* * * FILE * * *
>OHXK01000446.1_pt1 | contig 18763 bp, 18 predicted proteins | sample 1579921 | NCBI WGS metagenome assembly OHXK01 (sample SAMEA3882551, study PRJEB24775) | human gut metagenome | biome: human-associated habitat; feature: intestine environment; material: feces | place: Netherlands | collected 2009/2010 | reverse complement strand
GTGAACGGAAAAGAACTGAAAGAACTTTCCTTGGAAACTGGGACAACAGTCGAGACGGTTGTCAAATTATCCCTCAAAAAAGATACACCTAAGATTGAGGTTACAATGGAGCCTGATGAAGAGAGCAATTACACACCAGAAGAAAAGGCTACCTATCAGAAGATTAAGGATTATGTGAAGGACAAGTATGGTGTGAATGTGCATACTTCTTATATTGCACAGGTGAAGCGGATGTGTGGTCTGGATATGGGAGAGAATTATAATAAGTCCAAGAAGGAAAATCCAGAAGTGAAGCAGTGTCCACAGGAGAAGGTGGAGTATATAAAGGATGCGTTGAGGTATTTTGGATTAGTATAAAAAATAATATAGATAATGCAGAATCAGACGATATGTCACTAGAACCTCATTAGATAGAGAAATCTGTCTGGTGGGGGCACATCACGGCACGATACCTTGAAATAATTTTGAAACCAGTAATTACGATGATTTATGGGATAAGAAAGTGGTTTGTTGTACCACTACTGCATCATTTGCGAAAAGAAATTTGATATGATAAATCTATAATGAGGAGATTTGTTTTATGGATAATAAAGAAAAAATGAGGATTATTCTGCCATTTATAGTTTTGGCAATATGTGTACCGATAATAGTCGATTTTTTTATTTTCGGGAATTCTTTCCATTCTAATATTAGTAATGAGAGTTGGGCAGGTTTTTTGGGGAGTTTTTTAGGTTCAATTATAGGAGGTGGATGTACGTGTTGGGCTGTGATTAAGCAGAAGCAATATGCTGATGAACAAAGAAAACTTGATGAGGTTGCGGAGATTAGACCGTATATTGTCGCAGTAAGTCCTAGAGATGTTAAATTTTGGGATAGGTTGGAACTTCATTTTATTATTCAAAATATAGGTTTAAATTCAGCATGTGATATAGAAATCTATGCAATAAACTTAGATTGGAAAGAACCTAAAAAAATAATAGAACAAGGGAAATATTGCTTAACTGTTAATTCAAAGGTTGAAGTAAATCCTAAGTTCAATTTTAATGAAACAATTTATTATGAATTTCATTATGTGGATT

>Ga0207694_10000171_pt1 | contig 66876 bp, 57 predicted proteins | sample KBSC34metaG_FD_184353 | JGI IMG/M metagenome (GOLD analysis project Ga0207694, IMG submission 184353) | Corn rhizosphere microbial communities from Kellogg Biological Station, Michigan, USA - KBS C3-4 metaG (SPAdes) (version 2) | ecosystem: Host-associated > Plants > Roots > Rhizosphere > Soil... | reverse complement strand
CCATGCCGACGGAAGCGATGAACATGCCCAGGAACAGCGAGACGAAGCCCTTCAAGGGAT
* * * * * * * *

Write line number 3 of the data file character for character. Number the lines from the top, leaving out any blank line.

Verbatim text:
>Ga0207694_10000171_pt1 | contig 66876 bp, 57 predicted proteins | sample KBSC34metaG_FD_184353 | JGI IMG/M metagenome (GOLD analysis project Ga0207694, IMG submission 184353) | Corn rhizosphere microbial communities from Kellogg Biological Station, Michigan, USA - KBS C3-4 metaG (SPAdes) (version 2) | ecosystem: Host-associated > Plants > Roots > Rhizosphere > Soil... | reverse complement strand